It sounds like you're slightly pessimistic about the upcoming years, particularly in this sector. Would that be a good characterization?
 
Simon Henley  
I think there's a lag between when there's been the sweet spot - the policy context has been good, economic context has been good. And certainly, for us, now, this acknowledgement comes at a point where I think the whole industry, let's say, of building housing is going to be put under huge pressure and scrutinized for what might be perceived to be value for money, and in the process devalued. And that obviously is going to affect not only people's experience of living in these buildings, but their long-term capacity to kind of endure. If that makes some sense.
 
David Taylor  
It does. And to the second part of my question, does the act of winning an award result in a spurt of interest and clients? Or does it, as I was reading somewhere recently, conversely puts you into a different realm, and people that might have approached you suddenly might think you're either too busy or you have put your prices up, for example?
 
Simon Henley  
I think in the context of the Neave Brown Award, it's too early to tell. It only happened a couple of weeks ago.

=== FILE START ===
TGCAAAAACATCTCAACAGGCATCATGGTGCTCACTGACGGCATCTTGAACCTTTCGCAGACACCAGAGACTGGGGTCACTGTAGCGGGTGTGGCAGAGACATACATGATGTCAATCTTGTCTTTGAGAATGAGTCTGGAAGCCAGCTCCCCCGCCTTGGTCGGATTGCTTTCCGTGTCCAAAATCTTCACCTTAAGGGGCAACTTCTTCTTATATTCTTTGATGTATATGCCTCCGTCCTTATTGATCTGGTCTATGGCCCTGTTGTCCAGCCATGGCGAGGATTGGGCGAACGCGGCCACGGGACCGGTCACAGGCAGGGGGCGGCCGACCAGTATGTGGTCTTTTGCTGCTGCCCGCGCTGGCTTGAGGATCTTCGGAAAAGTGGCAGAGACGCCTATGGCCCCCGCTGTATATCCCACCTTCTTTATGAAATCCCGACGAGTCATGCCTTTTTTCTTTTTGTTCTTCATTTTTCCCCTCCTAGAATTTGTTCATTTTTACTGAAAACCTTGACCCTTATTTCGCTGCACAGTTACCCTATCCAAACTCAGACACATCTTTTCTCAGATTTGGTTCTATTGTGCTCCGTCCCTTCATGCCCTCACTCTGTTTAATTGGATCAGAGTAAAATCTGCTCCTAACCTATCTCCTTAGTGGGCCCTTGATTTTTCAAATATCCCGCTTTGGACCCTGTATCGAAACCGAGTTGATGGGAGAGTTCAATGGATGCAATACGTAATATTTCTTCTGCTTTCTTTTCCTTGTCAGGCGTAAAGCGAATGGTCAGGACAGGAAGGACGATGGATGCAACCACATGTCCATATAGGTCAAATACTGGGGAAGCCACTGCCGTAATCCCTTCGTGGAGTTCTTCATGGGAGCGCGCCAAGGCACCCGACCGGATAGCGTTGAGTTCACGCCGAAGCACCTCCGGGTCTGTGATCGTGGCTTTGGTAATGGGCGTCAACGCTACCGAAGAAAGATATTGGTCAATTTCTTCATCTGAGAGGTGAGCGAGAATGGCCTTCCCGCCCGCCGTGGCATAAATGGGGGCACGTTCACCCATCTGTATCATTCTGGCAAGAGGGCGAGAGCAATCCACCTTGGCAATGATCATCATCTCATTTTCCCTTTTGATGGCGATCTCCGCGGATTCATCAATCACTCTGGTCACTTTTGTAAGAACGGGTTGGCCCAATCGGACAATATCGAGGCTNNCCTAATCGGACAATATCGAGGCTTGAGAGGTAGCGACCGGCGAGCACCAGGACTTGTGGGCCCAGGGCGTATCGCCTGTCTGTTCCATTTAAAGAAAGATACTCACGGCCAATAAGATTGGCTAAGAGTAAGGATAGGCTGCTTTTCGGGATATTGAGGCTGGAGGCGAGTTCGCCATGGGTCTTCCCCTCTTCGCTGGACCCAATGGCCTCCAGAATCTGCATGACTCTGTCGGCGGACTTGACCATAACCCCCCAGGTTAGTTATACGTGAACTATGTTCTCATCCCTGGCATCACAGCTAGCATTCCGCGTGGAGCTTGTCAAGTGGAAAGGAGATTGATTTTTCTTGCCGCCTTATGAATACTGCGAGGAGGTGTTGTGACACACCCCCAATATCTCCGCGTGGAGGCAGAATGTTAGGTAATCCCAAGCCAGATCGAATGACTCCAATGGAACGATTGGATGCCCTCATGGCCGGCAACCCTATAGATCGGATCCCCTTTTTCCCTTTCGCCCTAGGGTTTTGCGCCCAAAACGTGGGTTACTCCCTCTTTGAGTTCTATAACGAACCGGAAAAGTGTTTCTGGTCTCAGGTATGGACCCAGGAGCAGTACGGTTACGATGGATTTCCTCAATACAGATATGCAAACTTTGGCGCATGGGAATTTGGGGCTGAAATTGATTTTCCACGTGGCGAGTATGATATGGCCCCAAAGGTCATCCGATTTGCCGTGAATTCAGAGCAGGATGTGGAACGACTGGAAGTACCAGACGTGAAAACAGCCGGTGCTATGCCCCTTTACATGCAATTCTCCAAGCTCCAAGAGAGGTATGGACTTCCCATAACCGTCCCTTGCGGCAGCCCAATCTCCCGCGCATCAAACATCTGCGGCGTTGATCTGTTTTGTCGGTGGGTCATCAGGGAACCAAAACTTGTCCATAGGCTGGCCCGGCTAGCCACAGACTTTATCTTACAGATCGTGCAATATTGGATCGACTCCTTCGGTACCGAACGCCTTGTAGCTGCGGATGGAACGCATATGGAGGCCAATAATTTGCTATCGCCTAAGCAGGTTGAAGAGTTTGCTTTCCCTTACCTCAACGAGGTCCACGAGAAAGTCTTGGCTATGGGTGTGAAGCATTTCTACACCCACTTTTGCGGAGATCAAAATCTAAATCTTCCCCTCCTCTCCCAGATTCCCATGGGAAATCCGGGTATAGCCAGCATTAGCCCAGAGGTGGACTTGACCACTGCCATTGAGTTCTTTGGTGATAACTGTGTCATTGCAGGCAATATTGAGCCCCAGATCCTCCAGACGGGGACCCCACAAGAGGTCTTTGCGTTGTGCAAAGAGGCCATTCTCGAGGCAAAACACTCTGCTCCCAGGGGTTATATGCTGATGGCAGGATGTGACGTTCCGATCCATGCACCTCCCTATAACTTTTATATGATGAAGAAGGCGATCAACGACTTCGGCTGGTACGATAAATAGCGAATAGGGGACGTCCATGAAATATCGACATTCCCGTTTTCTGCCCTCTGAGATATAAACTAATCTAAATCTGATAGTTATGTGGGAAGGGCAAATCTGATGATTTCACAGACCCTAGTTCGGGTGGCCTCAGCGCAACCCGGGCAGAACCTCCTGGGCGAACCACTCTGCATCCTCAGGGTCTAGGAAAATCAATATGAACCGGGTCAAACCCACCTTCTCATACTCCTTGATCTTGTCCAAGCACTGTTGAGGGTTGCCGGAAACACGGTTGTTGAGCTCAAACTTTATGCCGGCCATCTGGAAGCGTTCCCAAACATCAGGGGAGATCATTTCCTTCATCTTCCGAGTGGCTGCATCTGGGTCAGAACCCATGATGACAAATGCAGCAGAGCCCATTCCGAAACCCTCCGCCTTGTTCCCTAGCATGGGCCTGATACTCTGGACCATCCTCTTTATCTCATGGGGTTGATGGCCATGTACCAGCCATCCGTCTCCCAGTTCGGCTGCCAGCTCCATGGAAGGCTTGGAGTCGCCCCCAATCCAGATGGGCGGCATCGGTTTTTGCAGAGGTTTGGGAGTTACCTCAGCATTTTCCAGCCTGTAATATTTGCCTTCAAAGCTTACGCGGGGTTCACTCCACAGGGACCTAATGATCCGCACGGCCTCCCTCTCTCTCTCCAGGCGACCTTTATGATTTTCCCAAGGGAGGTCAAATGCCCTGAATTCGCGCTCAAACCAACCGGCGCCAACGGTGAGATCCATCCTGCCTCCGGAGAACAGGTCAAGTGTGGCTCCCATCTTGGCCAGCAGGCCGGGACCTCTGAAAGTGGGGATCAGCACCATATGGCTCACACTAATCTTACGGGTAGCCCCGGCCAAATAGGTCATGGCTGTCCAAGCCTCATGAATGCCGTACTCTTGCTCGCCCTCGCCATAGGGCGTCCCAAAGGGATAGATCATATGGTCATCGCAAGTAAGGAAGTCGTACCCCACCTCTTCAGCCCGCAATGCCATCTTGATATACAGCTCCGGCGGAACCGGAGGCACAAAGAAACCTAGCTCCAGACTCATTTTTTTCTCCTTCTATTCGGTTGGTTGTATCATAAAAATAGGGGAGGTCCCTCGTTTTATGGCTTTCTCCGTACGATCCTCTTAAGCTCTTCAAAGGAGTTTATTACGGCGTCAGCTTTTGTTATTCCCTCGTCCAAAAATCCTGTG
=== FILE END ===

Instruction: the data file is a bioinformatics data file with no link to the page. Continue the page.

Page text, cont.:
David Taylor  
Yeah. But generally?
 
Simon Henley  
Has it helped? Yeah, I think, on balance, it helps. Ours is kind of a modest practice. And it's been that way for 25 years. So, we're not necessarily looking to grow, so to speak. You want to be a stable, thoughtful, professional practice. And yes, you do rely on reasonably ambitious clients to get to make a building. The architect can get the project a certain distance, but you do need the ambition of the client.
 
David Taylor  
Which brings us to the client in this particular case in the Hackney scheme, the Benyon Estate. They also won the RIBA's Client of the Year title, for this. What makes a good client for you in this area, and in all areas that you work in?
 
Simon Henley  
Well, in this context, slightly, slightly more complex. The client really was Thornsett and the Benyon estate. Thornsett the developer and Benyon Estate the landowner, but it's a little bit more complicated that, as well (laughs). And there was also the Trustees of the school or Governors of the school. And in the background, the ESFA [Education and Skills Funding Agency], although I think they played the most modest, least influential part, but they were technically part of the client. The Education and Skills Funding authority is effectively the wing of the education department that procures and funds schools? But back to your question, remind me, what was the question?
 
David Taylor  
What makes a good client? Generally?
 
Simon Henley  
Yeah, well, a good client, probably right now, the most important thing a good client can do is see the project through, with one architect.